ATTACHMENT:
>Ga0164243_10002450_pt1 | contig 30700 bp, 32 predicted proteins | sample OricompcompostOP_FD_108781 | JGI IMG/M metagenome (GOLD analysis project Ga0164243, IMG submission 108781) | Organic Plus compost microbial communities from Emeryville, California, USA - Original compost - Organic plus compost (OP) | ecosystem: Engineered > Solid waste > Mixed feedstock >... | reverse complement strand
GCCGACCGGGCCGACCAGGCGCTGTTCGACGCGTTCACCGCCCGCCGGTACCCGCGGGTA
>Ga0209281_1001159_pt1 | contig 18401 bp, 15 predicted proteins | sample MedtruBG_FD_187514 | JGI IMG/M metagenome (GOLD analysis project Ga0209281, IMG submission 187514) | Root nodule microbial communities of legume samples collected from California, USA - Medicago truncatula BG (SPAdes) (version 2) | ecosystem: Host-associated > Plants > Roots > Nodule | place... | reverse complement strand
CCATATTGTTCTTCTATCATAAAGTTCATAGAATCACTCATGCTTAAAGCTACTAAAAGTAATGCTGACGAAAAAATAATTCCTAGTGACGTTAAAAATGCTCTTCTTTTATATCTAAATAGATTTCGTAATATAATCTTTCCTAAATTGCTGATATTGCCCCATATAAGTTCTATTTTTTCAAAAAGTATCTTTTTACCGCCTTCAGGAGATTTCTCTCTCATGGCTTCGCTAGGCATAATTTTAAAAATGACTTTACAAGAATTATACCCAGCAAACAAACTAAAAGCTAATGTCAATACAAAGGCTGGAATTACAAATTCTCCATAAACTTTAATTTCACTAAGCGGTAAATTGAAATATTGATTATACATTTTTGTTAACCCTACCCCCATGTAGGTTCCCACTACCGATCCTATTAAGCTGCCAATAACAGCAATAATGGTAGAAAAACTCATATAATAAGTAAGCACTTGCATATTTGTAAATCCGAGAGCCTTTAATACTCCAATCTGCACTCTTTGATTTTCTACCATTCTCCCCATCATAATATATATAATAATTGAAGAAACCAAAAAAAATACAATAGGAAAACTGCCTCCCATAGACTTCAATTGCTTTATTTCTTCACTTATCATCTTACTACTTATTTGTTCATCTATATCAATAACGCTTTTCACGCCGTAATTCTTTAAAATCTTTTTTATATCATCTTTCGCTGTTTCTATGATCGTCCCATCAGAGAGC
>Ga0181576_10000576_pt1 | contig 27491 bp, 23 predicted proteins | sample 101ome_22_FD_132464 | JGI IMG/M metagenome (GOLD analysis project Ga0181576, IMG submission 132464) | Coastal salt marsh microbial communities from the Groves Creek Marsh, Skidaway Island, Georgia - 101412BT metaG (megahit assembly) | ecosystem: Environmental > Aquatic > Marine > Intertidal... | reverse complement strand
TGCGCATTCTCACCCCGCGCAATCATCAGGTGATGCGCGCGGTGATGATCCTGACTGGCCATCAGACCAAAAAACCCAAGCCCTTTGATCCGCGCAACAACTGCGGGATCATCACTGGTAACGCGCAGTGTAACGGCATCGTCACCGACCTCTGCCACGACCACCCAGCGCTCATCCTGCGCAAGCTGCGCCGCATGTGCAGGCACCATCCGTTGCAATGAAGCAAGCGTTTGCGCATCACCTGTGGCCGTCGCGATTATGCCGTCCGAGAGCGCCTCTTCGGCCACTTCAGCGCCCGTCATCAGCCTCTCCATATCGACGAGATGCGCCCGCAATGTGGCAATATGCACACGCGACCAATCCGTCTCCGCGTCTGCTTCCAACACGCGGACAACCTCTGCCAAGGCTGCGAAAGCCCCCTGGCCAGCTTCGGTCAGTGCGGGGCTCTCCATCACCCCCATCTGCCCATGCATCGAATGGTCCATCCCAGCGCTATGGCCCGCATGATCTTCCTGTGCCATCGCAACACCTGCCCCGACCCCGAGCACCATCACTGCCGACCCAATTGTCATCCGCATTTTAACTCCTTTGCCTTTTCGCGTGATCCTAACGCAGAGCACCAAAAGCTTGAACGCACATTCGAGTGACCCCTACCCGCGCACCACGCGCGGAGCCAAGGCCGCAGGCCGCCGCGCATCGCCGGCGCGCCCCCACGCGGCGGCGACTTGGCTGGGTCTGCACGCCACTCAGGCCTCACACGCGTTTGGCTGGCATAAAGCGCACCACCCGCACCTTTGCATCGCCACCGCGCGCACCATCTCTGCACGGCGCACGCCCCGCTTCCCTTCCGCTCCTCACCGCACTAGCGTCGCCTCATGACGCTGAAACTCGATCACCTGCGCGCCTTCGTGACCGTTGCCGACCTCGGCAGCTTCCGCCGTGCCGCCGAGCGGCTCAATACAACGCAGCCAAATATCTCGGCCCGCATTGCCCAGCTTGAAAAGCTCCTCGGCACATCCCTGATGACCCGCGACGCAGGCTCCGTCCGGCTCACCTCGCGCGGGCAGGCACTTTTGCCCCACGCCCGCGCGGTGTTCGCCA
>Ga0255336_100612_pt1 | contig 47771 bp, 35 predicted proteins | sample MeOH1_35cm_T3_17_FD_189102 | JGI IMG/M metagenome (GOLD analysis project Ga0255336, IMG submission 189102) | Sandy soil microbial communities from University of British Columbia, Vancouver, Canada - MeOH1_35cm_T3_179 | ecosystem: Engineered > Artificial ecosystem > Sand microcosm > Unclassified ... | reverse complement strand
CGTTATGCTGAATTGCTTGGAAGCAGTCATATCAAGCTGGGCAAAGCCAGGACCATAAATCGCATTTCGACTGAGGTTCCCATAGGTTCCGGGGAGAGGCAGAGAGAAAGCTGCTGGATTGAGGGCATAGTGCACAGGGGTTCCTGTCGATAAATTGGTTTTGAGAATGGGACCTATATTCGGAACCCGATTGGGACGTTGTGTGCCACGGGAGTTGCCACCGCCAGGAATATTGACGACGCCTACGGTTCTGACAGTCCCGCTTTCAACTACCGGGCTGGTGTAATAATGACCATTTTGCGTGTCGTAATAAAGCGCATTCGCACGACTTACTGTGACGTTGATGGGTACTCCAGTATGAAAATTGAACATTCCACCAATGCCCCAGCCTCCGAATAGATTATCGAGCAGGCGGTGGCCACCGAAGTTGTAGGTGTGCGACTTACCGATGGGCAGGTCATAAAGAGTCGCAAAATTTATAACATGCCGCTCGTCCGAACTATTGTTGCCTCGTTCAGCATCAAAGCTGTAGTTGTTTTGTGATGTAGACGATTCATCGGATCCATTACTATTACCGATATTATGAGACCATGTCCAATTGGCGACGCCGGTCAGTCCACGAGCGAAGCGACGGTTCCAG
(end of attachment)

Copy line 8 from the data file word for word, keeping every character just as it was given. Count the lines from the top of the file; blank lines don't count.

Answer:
CGTTATGCTGAATTGCTTGGAAGCAGTCATATCAAGCTGGGCAAAGCCAGGACCATAAATCGCATTTCGACTGAGGTTCCCATAGGTTCCGGGGAGAGGCAGAGAGAAAGCTGCTGGATTGAGGGCATAGTGCACAGGGGTTCCTGTCGATAAATTGGTTTTGAGAATGGGACCTATATTCGGAACCCGATTGGGACGTTGTGTGCCACGGGAGTTGCCACCGCCAGGAATATTGACGACGCCTACGGTTCTGACAGTCCCGCTTTCAACTACCGGGCTGGTGTAATAATGACCATTTTGCGTGTCGTAATAAAGCGCATTCGCACGACTTACTGTGACGTTGATGGGTACTCCAGTATGAAAATTGAACATTCCACCAATGCCCCAGCCTCCGAATAGATTATCGAGCAGGCGGTGGCCACCGAAGTTGTAGGTGTGCGACTTACCGATGGGCAGGTCATAAAGAGTCGCAAAATTTATAACATGCCGCTCGTCCGAACTATTGTTGCCTCGTTCAGCATCAAAGCTGTAGTTGTTTTGTGATGTAGACGATTCATCGGATCCATTACTATTACCGATATTATGAGACCATGTCCAATTGGCGACGCCGGTCAGTCCACGAGCGAAGCGACGGTTCCAG